10 surefire ways an independent contractor can save money on taxes

Tax laws are written by politicians and they write IRS laws to shape society the way they and their constituents want. This is something that accountants and tax preparers are taught every tax season.

Politicians today want workers for the rich so they can live in bigger houses and take vacations their employees can only dream of winning the lottery. Those who want to help others end up giving the taxes paid by honest taxpayers to dishonest people, instead of those who really need it. However, you can help yourself pay less in taxes and make sure your tax money goes where it counts.

Big business and the rich spend money on accountants to figure out how to dodge taxes and give politicians money to pass the laws they want. As a small business person, you can take advantage of those very laws that the rich spend a lot of money to get.

Here are ten surefire ways you can use the IRS and your small business to your advantage, just like big business, and pay less in taxes.

  1. Run a business bank account because depositing into your personal account leaves it open to IRS inspection. If you want to keep the IRS out of your personal account, you must deposit all business money into an account used only by your business. That’s the way big companies keep the IRS away from your other money.

  1. Do not give away or gifts, advertise instead. A business is only allowed one gift of $25 per customer, donations go on your personal form if you are not onboarded, but you can spend all advertising done for your business directly on your Schedule C. When asked to gift or donate, ask if there is an opportunity to advertise in your niche.

  1. Never go without the necessary equipment in a business. Any necessary equipment is deductible, so buy what you need to earn the most money. Dont wait!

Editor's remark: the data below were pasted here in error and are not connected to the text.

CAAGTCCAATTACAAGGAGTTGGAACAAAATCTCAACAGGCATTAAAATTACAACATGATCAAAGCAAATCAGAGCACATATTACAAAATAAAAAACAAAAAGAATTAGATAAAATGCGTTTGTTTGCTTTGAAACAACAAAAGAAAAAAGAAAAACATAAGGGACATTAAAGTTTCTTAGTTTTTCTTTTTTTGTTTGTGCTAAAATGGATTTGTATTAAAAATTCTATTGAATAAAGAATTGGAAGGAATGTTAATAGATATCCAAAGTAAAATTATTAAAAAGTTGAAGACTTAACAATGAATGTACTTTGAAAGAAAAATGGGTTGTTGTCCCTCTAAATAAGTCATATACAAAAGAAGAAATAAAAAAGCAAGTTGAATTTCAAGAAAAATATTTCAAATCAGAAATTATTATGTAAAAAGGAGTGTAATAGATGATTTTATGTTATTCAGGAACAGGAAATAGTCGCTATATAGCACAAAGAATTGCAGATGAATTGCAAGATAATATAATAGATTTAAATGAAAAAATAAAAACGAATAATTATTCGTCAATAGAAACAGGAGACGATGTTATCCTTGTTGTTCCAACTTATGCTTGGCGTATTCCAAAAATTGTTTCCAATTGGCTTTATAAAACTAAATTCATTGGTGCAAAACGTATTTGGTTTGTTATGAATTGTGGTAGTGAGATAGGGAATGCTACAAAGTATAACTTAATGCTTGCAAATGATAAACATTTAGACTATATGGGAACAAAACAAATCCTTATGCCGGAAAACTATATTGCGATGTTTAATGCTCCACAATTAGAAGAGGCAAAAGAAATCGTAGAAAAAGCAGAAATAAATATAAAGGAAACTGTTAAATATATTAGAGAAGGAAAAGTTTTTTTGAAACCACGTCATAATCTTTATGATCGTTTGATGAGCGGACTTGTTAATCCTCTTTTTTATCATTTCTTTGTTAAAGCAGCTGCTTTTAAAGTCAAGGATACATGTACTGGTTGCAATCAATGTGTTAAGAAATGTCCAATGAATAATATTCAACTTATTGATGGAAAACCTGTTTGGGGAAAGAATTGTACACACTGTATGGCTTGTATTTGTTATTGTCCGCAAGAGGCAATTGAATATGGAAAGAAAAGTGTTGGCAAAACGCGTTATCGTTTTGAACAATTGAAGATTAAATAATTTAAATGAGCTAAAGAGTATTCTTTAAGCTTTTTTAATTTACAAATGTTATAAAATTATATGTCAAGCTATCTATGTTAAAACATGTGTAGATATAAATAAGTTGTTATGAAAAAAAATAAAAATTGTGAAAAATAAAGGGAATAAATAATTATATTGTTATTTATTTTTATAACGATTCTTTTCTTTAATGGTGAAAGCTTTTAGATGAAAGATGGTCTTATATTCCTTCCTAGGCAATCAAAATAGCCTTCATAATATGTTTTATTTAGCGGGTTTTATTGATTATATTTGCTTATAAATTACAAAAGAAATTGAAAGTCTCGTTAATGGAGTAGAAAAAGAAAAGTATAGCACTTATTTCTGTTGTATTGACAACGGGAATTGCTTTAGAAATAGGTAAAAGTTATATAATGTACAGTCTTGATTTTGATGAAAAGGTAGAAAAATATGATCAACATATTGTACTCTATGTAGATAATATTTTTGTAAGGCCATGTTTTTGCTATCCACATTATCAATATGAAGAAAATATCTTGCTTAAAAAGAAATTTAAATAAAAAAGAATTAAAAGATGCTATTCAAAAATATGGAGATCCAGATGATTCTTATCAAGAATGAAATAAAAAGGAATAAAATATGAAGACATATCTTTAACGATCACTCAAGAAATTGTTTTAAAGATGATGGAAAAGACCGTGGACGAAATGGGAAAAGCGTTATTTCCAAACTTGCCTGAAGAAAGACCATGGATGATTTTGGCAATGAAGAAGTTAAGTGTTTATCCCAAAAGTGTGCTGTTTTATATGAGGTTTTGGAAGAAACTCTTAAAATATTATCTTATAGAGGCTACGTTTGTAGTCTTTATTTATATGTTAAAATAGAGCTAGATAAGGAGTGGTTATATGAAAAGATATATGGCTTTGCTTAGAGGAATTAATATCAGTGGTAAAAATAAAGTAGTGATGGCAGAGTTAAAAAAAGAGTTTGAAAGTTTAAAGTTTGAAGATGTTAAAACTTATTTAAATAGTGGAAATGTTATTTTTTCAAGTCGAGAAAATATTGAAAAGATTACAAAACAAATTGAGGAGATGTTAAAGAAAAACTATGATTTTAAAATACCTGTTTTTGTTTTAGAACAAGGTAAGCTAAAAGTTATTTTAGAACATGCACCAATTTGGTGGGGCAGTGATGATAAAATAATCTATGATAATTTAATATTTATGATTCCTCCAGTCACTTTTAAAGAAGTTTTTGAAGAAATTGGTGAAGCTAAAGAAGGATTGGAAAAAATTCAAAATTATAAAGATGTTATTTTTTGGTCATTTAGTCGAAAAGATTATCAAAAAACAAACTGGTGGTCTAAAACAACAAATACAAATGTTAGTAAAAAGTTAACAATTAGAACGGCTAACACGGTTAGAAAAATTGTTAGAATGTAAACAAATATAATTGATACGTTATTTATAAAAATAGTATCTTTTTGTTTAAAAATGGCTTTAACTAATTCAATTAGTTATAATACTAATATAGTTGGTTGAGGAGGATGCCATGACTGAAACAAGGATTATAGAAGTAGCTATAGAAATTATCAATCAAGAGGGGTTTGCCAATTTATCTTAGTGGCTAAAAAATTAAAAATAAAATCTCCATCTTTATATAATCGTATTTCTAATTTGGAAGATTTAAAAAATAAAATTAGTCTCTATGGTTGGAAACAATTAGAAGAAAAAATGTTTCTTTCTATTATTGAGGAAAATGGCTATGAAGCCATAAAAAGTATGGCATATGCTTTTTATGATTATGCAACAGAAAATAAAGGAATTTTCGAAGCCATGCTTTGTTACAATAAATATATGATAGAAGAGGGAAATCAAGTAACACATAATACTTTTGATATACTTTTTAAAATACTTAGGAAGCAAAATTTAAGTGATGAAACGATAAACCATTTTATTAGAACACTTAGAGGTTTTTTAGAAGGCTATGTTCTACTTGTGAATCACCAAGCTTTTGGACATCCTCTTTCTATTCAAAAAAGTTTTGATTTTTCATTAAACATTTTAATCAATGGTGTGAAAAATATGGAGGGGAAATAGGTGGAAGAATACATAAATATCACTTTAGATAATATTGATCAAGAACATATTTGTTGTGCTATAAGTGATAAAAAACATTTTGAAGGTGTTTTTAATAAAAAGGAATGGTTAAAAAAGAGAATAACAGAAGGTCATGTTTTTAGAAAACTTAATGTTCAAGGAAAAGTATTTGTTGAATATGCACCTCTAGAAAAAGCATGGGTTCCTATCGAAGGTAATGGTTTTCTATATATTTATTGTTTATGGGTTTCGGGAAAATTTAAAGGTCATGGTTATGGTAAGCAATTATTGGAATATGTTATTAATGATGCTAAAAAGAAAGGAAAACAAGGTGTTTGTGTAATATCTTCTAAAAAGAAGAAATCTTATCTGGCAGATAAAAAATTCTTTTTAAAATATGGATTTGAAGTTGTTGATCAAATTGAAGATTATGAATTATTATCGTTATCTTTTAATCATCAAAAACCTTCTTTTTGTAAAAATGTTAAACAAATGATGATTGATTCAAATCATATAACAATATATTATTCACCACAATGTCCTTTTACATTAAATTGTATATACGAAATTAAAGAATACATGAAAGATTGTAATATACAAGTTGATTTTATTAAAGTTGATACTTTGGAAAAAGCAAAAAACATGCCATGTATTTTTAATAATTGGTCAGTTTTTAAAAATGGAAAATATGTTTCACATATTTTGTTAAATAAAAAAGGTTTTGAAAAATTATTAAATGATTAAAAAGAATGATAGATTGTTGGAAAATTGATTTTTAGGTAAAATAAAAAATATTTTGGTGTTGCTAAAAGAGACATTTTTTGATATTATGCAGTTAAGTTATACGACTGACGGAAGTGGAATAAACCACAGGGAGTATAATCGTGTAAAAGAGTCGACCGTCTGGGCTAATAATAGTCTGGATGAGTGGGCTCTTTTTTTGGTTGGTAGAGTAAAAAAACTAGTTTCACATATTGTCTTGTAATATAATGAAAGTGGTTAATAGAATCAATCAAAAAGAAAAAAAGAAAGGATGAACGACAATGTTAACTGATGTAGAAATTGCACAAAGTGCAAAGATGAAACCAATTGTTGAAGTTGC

1. Trips are also deductible if you go for business. Hire your spouse to work the booth at a convention and you’ll both be covered for the trip. What you do at night is your business as long as you both work the show.

  1. Track every business mile you drive. This is usually a large deductible for a small business, so it’s important to factor in every trip to the bank or post office, to the store, to buy supplies, etc. Commuting miles are not deductible unless you go to your second job (which includes employment) and follow special rules. Find out if you qualify or not.

  1. Learn what expenses are considered “normal and necessary” in your industry and keep track of all business expenses you incur that fit this category. You will lose less than what is deductible if you do. Any business expense offsets your business income.

  1. Spend money in the last few months of the business year on anything your business needs to get ahead. Do this and you’ll lower your taxes and grow your business faster.

  1. Anyone who is double dipped must be turned over and you must Never add to your income. Dishonest people take their regular income from taxpayers in the form of unearned social security disability, tax-free income, free housing, earned income checks, tax credits, taxpayer-funded support, health care, etc. and double dip keeping 100% of all income they make for themselves. People who lie about their income or the number of children they have in order for the taxpayer to support them are cheating you and making everyone’s taxes higher. An independent contractor pays 17% of their earnings to social security plus state and federal taxes. That means he can multiply the money from a double scoop by a minimum of two since they pay neither. These people steal from taxpayers like you, your spouse, parents, children, and others, and many make more money than some of these people. If every honest taxpayer turned over one or two of these dishonest swindlers, we’d have more tax dollars for those who really need our help. Use IRS Form 3949a, you can be anonymous and you can earn a reward.

  1. Invest money now for your retirement. Anyone can save money for retirement, and most get an IRS deduction for some or all of the money saved. A business owner can set up a SEP and save 25% of their compensation for retirement. That number may be hard to give up now, but he’ll pay less in taxes if he does, and when he’s old he’ll have money waiting.

  1. Go after the IRS to change current tax laws for your benefit. There’s clout in numbers, so you’ll want to join a group of similar businesses before you start, but then you need to work to get the tax laws changed in your industry’s favor. There is probably a group for business owners in your industry. Check there first. This has worked for other industries in the past and it will work for you.

If you follow these 10 simple rules as an independent contractor, self-employed person, or small business owner, you’ll pay less in taxes. Skip one or two and you’ll pay more than the big companies pay, and more than your fair share.

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